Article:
2014 / Japan’s bestselling author Fumiko Kometani to sign her new English translations at book fair, April 12

Wasabi for BreakfastJapan’s Akutagwa Prize Winner Foumiko (Fumiko) Kometani of Los Angeles will appear on Saturday, April 12, from 4:00 – 5:00 pm at the Kinokuniya Bookstore Kiosk (#84) on the University of Southern California campus during the LA Times Festival of Books.

Ms. Kometani will sign her new English book “Wasabi for Breakfast: Two Novels” published by Dalkey Archives Press. “Wasabi for Breakfast” is an English translation of her Japanese novel “Family Business” (1998).

In 1986, Ms. Kometani’s Japanese novel “Sugikoshi no matsuri” (Pass Over) won the Akutagawa Prize which is considered Japan’s most prestigious literary award.   

Ms. Kometani also received the Women’s Literary Prize for the best fiction of the year 1998 for “Family Business.”

The German edition of “Family Business” was published first in 2011 under the title “Wasabi zum Fruhstuch.” Ms. Kometani liked the title so much that she applied it to the English edition as “Wasabi for Breakfast.”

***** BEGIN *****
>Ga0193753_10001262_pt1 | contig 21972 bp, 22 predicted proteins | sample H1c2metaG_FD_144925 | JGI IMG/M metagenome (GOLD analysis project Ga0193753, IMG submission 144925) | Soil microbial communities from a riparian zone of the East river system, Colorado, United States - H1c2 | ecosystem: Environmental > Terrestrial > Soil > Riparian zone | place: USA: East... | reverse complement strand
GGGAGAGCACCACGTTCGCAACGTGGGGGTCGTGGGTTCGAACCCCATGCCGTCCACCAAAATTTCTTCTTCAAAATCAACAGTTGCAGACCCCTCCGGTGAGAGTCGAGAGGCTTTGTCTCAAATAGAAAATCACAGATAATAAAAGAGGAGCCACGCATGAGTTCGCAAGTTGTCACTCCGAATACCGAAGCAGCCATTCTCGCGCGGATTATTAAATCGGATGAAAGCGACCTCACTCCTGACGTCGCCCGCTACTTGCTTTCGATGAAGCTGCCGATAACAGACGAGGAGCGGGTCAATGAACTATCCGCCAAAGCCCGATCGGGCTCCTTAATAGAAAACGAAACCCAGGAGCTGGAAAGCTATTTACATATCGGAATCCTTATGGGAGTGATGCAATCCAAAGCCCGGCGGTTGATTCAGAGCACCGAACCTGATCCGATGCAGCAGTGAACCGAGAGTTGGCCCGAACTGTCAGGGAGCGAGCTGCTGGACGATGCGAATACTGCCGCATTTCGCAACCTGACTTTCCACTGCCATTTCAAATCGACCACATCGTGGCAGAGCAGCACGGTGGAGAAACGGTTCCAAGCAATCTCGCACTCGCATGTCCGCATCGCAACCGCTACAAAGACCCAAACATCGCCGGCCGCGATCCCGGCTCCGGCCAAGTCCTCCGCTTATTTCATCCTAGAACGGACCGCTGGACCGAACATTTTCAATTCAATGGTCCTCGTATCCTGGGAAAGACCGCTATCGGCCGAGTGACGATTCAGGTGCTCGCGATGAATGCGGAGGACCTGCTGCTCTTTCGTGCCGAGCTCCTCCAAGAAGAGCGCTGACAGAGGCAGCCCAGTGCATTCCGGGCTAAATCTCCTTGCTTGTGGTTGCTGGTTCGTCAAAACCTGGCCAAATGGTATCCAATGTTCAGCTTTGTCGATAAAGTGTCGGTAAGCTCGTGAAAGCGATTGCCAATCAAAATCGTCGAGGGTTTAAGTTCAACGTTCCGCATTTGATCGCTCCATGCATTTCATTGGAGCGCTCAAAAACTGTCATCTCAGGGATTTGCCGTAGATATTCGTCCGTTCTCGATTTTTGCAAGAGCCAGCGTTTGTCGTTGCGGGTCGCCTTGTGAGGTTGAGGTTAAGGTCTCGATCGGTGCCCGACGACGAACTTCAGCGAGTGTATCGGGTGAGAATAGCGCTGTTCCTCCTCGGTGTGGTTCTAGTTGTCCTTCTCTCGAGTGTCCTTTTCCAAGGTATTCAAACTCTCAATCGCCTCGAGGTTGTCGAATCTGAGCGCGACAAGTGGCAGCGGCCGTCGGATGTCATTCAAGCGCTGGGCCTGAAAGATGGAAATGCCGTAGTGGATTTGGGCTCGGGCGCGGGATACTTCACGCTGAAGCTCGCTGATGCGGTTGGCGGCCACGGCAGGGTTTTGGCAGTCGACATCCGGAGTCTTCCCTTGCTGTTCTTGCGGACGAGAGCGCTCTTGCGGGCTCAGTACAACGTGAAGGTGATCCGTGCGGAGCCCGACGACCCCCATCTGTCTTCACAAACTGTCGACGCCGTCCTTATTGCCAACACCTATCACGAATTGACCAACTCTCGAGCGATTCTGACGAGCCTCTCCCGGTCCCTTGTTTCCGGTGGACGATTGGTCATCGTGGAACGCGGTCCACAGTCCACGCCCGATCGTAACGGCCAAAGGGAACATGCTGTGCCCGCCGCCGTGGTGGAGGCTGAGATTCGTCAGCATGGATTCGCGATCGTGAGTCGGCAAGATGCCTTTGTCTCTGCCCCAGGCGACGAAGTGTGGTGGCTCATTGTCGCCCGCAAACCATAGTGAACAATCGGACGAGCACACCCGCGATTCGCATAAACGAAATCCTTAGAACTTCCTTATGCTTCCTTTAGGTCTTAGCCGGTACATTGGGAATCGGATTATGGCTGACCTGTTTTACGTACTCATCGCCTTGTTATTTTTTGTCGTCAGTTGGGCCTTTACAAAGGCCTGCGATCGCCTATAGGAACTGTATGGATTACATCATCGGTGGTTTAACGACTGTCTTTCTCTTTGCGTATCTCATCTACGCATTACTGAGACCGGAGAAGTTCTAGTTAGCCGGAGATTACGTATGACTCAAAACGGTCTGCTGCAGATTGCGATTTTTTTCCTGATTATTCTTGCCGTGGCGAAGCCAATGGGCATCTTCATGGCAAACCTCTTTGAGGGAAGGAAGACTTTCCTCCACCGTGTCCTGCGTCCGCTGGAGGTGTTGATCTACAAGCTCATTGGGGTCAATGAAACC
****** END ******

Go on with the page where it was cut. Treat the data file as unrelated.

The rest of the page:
English and German translations of “Family Business” were funded by Japan’s ministry of education because the book was designated as a modern classic of Japanese literature.

Wasabi for Breakfast” consisting of “Family Business” and “1001 Raging Fires” reintroduces Ms. Kometani’s uniquely humorous voice to American readers.

Ms. Kometani is rare among Japanese writers and cultural commentators in that she has lived in the United States for most of her adult life, bringing an outsider’s — and woman’s — perspective to both her adopted home and her native Japan.

She lives her life in between cultures, and mines that gap to provide a thoroughly modern take on both societies.

In Family Business, Megumi, a longtime resident of the United States, returns to Japan to visit her 87-year-old mother. After so many years living abroad, Megumi is almost as befuddled by the exotic intricacies of contemporary Japan as a foreigner. When her nephew runs away from home, and her elderly mother gives chase, Megumi sets off on a road trip through modern Japan — and her own past.

1001 Raging Fires chronicles a Japanese woman living in California during the 1992 Rodney King riots and struggling to come to terms with being an outcast from a society that itself seems to be self-immolating. Yu learns the real price of exclusion is that which your own family makes you pay.

“Wasabi for Breakfast: Two Novels” has received glowing reviews including the Publishers’ Weekly.